Thursday, August 25, 2016

The narrow door. . .

Sermon preached for Pentecost 14, Proper 16C, on August 21, 2016.

    We want to know what we want to know.  How many will be saved?  The disciples then looked around and saw what we see. They lamented empty pews and hard hearts, people caught up in the moment who rejected the call to faith and disciples who had lost their way.  Will those who are saved be few?  Is it not our curiosity as well?  Even Jesus had His critics.  Those who are saved are the Lord’s business – not ours.  Though we want to know how and why, we are not given this to know.
    What is our business?  Our business is the strive to eneter by the narrow door.  In other words, our business is faith.  Our business is to live this faith our daily before the Lord and before the world, living in hope and as witnesses of this hope, rejoicing in the comfort of the cross and telling its story to all around us.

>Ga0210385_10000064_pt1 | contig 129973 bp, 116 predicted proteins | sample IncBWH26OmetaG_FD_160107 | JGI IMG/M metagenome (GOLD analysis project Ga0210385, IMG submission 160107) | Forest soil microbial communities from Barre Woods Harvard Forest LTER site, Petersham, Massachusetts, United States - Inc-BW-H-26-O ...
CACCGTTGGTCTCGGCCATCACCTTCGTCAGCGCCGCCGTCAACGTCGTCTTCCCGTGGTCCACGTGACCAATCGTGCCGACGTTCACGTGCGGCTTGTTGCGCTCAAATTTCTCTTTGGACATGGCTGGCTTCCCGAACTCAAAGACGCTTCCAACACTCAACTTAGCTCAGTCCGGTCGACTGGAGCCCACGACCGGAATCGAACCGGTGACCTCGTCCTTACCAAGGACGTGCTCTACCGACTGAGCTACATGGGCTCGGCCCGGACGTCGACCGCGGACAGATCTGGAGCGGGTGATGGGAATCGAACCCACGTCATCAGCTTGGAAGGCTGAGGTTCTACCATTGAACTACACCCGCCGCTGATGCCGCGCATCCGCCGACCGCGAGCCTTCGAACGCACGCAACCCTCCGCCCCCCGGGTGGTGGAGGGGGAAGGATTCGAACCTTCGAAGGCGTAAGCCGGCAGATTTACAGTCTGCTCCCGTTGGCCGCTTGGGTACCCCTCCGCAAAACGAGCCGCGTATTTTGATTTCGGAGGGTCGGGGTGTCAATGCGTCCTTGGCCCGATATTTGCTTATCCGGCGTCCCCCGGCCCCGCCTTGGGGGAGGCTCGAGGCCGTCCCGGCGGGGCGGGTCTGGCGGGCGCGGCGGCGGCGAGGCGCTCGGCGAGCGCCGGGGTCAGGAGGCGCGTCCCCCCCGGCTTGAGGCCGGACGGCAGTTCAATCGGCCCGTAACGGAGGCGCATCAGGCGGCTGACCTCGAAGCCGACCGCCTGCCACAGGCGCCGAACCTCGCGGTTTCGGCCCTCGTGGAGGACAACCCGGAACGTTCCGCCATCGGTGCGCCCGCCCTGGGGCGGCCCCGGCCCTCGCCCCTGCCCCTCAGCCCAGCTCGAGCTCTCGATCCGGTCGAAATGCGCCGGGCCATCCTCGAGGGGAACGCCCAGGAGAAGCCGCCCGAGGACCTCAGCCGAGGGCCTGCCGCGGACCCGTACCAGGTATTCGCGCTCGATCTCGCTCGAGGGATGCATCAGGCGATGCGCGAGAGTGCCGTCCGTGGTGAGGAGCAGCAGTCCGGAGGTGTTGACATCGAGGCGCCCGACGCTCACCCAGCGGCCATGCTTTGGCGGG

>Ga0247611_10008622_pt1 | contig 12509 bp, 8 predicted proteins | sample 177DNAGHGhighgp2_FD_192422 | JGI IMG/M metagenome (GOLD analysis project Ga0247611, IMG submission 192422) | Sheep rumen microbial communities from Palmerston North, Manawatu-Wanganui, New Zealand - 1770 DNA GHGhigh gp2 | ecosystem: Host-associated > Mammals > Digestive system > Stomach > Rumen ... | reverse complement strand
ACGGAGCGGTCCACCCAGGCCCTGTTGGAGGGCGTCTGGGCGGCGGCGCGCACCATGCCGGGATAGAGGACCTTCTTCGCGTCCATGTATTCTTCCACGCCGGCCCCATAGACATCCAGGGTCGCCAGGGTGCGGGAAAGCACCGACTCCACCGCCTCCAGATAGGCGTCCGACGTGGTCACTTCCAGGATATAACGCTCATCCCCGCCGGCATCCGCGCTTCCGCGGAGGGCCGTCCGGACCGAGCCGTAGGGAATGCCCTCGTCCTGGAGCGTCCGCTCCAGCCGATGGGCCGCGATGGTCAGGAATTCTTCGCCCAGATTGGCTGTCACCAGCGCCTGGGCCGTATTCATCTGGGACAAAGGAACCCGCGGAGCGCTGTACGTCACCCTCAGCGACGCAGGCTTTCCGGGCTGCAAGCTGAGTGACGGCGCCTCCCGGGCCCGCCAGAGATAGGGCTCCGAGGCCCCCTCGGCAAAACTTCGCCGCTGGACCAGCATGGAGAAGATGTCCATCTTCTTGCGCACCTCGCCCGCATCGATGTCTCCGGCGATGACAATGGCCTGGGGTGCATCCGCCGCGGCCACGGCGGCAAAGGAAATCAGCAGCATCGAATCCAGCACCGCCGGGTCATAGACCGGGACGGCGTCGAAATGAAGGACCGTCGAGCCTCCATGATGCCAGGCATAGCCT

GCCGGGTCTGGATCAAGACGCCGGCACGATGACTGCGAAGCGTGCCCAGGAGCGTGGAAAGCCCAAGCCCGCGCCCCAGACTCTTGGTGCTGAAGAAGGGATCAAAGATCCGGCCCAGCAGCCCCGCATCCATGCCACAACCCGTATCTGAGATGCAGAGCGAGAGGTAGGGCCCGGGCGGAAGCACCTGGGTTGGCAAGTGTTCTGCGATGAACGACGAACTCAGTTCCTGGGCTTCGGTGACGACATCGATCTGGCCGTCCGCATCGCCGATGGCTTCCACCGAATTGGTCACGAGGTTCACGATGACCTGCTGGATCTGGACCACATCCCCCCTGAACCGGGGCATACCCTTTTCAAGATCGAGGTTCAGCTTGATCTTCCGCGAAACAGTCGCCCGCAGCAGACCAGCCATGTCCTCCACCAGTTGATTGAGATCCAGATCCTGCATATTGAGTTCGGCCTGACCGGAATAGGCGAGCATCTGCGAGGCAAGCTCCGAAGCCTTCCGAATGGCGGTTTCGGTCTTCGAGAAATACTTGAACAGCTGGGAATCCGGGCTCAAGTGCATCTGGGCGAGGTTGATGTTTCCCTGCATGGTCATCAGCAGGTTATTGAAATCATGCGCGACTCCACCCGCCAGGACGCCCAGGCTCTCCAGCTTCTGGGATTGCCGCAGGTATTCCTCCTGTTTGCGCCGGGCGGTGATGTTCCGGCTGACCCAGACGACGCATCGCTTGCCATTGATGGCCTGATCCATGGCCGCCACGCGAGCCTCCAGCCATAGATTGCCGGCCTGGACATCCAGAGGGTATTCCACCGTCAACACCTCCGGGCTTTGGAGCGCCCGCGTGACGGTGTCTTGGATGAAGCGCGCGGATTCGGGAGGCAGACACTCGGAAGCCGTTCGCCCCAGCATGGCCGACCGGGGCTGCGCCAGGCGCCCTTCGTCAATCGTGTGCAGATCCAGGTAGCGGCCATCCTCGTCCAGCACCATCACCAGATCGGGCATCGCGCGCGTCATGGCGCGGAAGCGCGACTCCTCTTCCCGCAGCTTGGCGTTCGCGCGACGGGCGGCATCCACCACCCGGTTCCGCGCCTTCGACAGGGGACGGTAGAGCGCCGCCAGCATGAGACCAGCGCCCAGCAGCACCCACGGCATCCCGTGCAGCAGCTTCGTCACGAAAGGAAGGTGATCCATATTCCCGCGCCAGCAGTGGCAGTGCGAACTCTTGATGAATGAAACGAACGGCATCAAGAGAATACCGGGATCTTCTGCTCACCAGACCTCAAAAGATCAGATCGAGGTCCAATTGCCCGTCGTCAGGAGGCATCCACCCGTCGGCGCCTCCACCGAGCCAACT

That is probably not what we want to hear but it is the truth. Strive to enter by the narrow door.  Those are hard words for a people seeking easy street.  To strive means that faith does not come naturally to our hearts sinful by nature.  Faith cannot be taken for granted but must be constantly nurtured by the means of grace.  Faith comes not by hearing once but by living where the Word of God is spoken.  Faith lives by daily repentance that is the fruit of our baptismal new life.

    Strive means that life in the Kingdom is not easy but hard. We have heard it – persecution by a world that hated Jesus and hates those who belong to Jesus.  Tribulation in a world where the easy way is nearly always the wrong way and to stand up for Jesus is to stand out from the crowd.
    Life in the Kingdom is not a path of moral perfection but of daily repentance.  We live in this daily repentance by the power of forgiveness as the Spirit works to dailiy reclaim us from our pride and from our weakness both at the same time.  Strive means that we work at this, working out our salvation by the power of the Holy Spirit.
    Strive to enter by the NARROW DOOR.  That again is not what we want to hear.  We want to believe that the way of salvation is a broad boulevard but it is a narrow path.  We want to think of it as a grand entrance but it is a narrow door.  Christ is the way the truth and the life and no man comes to the Father but by Him.  Sincerity does not save but faith in Christ does.